What is a fair way to distribute goods? Should someone who worked more also receive more compensation?

In this study three- and five-year-old children played a fishing game with a puppet partner in which both partners collected coins (see clip 1). The coins could later be exchanged for stickers and children either contributed less or more coins than their partner. At the end of the game, the researchers asked children to divide the reward-stickers between themselves and their partner. Surprisingly, three-year-olds already shared the stickers according to their own and the partner’s contribution; that is, they kept more stickers to themselves when they had contributed more coins than their partner than when they had contributed less coins than their partner (see clips 2 & 3). While it was previously thought that sharing based upon merit requires complex reasoning or extensive socialization and does not emerge until school age, this new research shows that even young children do not only have their own self-interest at heart.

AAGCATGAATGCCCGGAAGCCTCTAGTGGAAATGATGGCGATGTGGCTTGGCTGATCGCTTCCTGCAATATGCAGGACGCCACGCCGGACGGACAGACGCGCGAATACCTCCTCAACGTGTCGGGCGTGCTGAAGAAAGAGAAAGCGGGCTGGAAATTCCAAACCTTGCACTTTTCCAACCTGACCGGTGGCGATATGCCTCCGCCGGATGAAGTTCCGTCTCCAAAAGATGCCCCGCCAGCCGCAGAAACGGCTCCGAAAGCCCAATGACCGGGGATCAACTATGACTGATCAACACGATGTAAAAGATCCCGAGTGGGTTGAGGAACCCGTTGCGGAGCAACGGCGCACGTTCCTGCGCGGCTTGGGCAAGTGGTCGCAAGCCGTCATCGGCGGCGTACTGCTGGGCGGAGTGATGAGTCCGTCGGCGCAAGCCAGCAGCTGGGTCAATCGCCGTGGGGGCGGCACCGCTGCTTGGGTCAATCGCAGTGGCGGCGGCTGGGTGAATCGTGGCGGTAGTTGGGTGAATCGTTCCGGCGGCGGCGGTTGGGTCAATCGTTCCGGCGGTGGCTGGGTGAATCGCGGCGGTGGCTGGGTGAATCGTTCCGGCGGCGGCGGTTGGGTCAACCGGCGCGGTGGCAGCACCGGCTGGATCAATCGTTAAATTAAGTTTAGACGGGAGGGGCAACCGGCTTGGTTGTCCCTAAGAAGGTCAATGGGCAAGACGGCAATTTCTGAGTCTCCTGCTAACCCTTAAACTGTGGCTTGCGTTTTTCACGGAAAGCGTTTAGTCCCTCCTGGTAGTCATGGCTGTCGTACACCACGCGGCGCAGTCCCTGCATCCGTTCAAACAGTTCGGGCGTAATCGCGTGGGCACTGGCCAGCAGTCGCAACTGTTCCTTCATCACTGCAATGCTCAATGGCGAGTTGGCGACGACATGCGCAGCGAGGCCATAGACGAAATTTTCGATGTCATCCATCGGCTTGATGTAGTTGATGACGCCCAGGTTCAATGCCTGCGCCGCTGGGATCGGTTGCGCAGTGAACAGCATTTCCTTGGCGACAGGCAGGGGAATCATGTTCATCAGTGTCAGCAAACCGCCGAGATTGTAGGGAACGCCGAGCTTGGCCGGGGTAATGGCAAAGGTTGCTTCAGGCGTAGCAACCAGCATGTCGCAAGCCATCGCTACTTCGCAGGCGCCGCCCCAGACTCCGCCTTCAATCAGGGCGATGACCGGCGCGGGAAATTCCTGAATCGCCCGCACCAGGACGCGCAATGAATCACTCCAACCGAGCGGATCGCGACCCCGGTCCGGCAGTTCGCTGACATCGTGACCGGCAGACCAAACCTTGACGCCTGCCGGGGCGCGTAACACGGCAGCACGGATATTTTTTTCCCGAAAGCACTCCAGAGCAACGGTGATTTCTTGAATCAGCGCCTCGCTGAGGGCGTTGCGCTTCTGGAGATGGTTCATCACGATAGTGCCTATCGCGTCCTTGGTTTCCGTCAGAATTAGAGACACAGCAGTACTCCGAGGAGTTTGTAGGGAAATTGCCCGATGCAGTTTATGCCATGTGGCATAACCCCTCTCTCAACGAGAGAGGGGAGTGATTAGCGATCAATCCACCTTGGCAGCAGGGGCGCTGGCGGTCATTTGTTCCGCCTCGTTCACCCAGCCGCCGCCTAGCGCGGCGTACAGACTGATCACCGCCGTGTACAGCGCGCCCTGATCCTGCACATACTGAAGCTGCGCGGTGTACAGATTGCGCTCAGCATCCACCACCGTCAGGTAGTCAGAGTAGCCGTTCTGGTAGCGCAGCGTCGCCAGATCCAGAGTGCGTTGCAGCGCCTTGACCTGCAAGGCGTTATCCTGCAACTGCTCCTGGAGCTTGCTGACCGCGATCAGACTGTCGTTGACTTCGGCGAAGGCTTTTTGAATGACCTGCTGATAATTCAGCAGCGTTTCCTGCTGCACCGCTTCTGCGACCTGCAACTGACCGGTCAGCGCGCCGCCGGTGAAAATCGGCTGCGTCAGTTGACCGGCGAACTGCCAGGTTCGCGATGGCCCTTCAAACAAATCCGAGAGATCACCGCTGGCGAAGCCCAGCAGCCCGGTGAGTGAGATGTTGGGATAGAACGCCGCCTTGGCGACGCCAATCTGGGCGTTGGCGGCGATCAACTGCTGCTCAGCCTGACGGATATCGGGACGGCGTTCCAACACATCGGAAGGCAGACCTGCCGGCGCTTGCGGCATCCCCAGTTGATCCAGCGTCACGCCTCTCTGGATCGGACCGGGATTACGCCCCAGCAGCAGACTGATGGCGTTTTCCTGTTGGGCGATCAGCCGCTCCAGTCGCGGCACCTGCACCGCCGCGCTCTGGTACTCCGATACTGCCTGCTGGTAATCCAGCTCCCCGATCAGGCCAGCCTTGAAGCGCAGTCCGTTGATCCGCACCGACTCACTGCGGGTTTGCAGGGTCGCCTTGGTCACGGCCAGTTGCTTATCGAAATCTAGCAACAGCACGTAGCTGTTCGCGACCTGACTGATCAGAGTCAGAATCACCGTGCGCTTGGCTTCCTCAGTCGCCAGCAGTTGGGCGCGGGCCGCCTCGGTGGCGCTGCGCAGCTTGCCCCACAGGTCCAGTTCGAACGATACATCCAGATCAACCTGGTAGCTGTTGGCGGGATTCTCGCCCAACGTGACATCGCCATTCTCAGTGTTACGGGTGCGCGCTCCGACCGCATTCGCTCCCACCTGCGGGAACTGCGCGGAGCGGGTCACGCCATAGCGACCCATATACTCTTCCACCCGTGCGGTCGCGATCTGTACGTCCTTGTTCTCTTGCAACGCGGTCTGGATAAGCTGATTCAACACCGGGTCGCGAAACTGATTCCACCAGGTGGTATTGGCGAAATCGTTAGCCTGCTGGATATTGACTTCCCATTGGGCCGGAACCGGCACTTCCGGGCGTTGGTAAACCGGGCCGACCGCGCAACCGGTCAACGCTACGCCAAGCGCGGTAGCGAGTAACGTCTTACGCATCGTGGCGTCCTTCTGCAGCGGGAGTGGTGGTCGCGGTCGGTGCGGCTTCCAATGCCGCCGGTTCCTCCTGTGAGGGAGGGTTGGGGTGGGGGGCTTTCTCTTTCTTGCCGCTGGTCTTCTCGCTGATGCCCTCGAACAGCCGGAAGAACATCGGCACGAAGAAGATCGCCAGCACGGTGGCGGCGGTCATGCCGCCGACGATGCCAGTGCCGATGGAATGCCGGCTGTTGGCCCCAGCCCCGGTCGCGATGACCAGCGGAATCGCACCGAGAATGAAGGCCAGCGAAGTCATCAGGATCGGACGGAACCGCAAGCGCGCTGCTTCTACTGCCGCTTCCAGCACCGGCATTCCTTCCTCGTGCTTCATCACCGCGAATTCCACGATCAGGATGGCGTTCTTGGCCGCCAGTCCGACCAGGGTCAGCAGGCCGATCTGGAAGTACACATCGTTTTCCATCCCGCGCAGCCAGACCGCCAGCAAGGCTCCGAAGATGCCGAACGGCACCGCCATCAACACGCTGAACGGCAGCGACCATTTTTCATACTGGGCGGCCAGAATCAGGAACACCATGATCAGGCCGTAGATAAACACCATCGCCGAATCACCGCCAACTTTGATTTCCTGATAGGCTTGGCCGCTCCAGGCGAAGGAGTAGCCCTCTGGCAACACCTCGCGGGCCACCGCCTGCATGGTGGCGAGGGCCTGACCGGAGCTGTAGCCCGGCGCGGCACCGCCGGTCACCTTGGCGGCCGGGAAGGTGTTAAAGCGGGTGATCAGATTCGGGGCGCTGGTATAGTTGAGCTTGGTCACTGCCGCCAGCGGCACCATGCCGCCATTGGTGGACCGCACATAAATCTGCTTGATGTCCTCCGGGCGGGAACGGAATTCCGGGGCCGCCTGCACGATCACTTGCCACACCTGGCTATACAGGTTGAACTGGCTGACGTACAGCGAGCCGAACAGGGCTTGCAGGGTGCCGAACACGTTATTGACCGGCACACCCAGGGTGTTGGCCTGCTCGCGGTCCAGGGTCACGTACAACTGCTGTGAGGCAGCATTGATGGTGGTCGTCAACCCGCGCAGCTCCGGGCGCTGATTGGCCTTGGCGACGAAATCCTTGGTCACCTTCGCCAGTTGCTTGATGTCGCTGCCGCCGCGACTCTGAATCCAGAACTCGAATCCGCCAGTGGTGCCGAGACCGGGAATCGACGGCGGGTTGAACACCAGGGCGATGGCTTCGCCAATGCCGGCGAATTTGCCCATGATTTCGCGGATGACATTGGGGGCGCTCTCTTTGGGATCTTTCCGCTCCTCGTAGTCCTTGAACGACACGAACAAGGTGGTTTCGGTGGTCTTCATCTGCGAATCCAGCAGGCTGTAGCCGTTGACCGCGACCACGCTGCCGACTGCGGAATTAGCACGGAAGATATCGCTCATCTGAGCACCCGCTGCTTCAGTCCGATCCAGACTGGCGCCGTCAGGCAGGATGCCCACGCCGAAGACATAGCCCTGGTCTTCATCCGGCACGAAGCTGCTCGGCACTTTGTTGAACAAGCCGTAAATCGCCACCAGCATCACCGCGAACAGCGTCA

“PUPPET FINDS 2 COINS, CHILD FINDS 4 COINS” - Division of stickers when the child finds more coins than the puppet (child’s bag is on the right hand side)

“PUPPET FINDS 4 COINS, CHILD FINDS 2 COINS” – Division of stickers when the puppet finds more coins than the child (child’s bag is on the right hand side)

Warneken (2013) Cognition

Warneken, F. (2013). Young children proactively remedy unnoticed accidents. Cognition, 126(1), 101-108.

These videos show the experimental condition in which the experimenter is turned away from the child and drops a can on the floor without even noticing the accident. The main result of this study was that starting at two years of age, children engage in “proactive helping”: They can infer that help is needed based upon concurrent situational cues, without behavioral or communicative cues by the beneficiary. Therefore, from early on in development, children are willing and able to help without solicitation in situations in which they are just bystanders.




All video clips are copyright © Social Cognitive Development Group, Harvard University.

———————————Max Planck Institute————————————–

xxxxxxxWarneken & Tomasello (2006) Science

Warneken, F., & Tomasello, M. (2006). Altruistic helping in human infants and young chimpanzees. Science, 311, 1301 – 1303.


Clothespin TaskThe adult accidentally drops a marker on the floor and unsuccessfully reaches for it.

Cabinet Task – The adult wants to put magazines into a cabinet, but the doors are closed so that he bumps into it.

Books Task – A book slips from a stack as the adult attempts to place it on top of the stack.